My name is Amy Haverkort and this is my Stages of Being Biracial. I publish a site called This Mum Likes, which is a collection of my ramblings and (over) sharing about stuff I like. It celebrates Mum life and love that comes in all shapes, sizes, races and ethnicities.
Thank you Multiracial Media for sharing my Stages of Being Biracial.
I was born in England in the Winter of 1990. ‘Ice, Ice, Baby’ was the No.1 song on the radio. Appropriate much? My White mother gave birth to a mixed race baby that she loved with all her heart. Nothing that anyone said could change the fact that she was going to bring this baby into the world. As far as I know, my Black father didn’t have much to do with me after I was born.
As a baby I only knew the love of my family. I didn’t know I was different.
Are you adopted? Is that your real mum? That can’t be your real dad, he’s White? They were talking in reference to my step-dad whom I called Dad because he was the only father I’ve ever known. As a child things were confusing. Why would people ask these things? Why would people look at me, then at my mum and then back at me again?
Mum explained things to me in ways I could understand so even as a child I had the tools to answer these ‘adult’ questions. I was still confused about why people would keep asking me if my mum was actually my mum. Even as a young kid I knew that we looked different but wasn’t the love between us obvious?
As a kid I used to get out the bath and wrap a towel around my wet hair. I’d flip it back over so the towel trailed down my back. I’d parade around in the mirror admiring my ‘straight and long hair’ that was totally opposite to my short afro hair. I’d be angry. “Why can’t I have straight hair? It’s not fair,” I’d wail.
I also remember covering myself in body lotion and then looking at my skin admiring its Whiteness. Getting angry when it would soak into my skin and I’d be left with my true skin tone.
After the anger came the pure hatred in my early to mid teens. Nothing that anyone said to me made a difference. Not my friends, not my family. Even strangers compliments I deemed as insults in disguise. I can’t tell you the number of times my mum told me I was beautiful and perfect just the way I was.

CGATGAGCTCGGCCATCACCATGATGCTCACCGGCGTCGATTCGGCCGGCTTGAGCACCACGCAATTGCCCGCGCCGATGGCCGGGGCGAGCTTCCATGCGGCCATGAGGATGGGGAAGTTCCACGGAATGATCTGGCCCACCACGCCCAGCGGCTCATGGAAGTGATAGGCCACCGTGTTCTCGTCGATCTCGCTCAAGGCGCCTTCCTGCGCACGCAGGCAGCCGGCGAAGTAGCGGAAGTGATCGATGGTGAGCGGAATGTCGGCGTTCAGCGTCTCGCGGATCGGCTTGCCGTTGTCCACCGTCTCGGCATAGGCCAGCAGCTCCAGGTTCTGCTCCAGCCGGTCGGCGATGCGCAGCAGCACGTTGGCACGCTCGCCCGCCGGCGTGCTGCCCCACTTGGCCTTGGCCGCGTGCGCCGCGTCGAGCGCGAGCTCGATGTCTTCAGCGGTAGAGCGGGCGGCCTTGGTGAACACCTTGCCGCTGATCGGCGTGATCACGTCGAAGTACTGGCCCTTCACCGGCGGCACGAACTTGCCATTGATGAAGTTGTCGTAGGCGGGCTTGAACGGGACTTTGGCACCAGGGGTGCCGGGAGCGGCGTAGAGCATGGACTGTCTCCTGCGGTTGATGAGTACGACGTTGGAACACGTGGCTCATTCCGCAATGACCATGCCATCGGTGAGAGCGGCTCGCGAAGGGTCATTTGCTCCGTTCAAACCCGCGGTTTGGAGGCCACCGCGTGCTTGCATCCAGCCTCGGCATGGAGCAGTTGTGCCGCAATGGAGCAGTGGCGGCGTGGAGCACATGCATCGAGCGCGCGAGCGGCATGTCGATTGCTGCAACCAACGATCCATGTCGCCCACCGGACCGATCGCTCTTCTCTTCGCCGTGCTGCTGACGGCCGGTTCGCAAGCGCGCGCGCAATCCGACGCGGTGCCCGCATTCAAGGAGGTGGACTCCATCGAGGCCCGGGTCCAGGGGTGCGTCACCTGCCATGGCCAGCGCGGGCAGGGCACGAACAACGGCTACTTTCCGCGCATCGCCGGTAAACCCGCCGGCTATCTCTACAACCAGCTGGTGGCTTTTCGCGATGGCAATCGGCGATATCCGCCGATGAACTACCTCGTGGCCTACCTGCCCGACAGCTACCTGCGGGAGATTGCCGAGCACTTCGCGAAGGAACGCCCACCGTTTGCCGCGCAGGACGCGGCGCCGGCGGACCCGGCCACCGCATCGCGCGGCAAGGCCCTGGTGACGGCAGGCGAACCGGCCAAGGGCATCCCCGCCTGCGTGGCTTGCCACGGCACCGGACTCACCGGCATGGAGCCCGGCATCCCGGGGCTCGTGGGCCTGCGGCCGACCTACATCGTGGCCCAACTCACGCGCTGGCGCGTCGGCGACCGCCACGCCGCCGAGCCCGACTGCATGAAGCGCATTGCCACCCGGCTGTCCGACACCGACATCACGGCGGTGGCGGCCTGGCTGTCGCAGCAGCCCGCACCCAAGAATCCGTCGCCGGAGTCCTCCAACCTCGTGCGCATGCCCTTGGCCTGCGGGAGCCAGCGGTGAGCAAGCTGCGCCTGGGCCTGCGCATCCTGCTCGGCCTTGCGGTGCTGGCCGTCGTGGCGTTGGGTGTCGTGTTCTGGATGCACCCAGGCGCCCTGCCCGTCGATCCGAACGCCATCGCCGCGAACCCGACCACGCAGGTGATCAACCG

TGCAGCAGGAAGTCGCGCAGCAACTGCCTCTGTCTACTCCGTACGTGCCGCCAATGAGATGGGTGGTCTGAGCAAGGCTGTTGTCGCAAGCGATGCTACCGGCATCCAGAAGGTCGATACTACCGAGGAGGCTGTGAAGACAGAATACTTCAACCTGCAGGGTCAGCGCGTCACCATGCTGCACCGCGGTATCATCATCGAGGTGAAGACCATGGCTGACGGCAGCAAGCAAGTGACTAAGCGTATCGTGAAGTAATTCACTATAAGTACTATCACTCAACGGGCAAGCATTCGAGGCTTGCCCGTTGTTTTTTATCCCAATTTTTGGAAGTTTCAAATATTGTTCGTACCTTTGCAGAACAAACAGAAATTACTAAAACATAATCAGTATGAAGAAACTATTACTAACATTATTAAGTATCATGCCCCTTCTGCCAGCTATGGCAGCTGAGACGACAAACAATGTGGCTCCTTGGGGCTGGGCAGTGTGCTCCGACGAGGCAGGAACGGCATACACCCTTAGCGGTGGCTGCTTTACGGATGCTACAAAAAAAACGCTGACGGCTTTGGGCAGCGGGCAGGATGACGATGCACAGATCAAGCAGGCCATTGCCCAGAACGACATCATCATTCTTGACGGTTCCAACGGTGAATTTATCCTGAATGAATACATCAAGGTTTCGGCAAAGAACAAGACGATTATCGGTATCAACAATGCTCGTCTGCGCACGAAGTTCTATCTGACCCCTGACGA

I didn’t look like the girls in magazines or on TV. I hated the way I looked and truly believed it would stop me from achieving all my goals in life.
One thing I obsessed about (like many teenage girls) was boys. On a basic level I used to get upset that none of the boys at school found me attractive but as I headed into my late teens I had a deep set panic that no one would ever love me. I’d never get married. I’d never have my own family.
From about age 16 I started to realise that my Biracial identity made me stand out in a good way. I didn’t have to bother with fake tan like my friends. I had so many different hairstyles with hair extensions and braids and cornrows. I’ve been jokingly called Rihanna and Beyoncé, which of course I took as huge compliments because these women not only have dark skin but are beautiful, strong and confident.
When I made plans to join my parents in Australia my main concern was that “none of the Australian surfer boys would like me cause I’m not blonde”. Looking back now I can laugh at how that comment was wrought with silly stereotypes! I soon found out when I arrived in Australia that it wasn’t full of surfer boy clones.
For like the first time ever at aged 18 I liked the way I looked. For the first time I felt like my uniqueness was a positive. I made a path into accepting myself although on occasions I still lapsed into hating the way I looked.
True acceptance came when I met Stuart. Most men I came across in Australia asked about my English accent, asked where I came from, asked about my background. They treated me kinda like this exotic thing.
And Stuart? He never really asked any of these questions. I actually had to bring it up. Like, “Hey. You realise I’m not White yeah?” Stuart saw ME. He didn’t see my colour. Sounds cliché right? But that’s how it felt.
Of course it wasn’t all sunshine and roses when we began dating. I was nervous about meeting his parents and made sure he gave them a heads up before I met them. I think they were a bit surprised but once again they just saw ME. They saw someone that made their son happy.
Over the years we got to know each other. Whenever I’d feel insecure about my identity, Stuart was there to help me heal. His favourite thing to say was “Calm down you’re not that different.” with his chilled out ‘She’ll Be Right, Mate’ Australian accent. This used to enrage me (how could he not see how different I am!) but also put things into perspective.
Accepting my identity and being proud of it were two very different things to me. When looking up the meaning of acceptance it reads the ‘process or fact of being received as adequate, valid, or suitable.’ I felt like this for a very long time. Adequate. This wasn’t enough for me and I have worked incredibly hard to be proud of myself and who I am as a person. If this sounds bigheaded I don’t care. I think it is just something that every human being is entitled to feel.
I am 26 years old. I’m married (to Stuart of course!) and we have a 6 month old baby girl. I can now confidently say I am proud of my mixed race identity. I will shout this from the rooftops and I will say it to myself in the mirror every day.
What This Mum Likes and Doesn’t Like
Because I don’t want my daughter to have to go through these ‘stages of being biracial’. I just want her to skip to the last chapter and be proud of everything she is.
My name is Amy Haverkort and I am English born, Australian living, part Caribbean, Dutch surnamed, first time mum. It may seem like the start of an identity crisis but I like to think it makes me sound interesting. I blog about #MumLife over at This Mum Likes.
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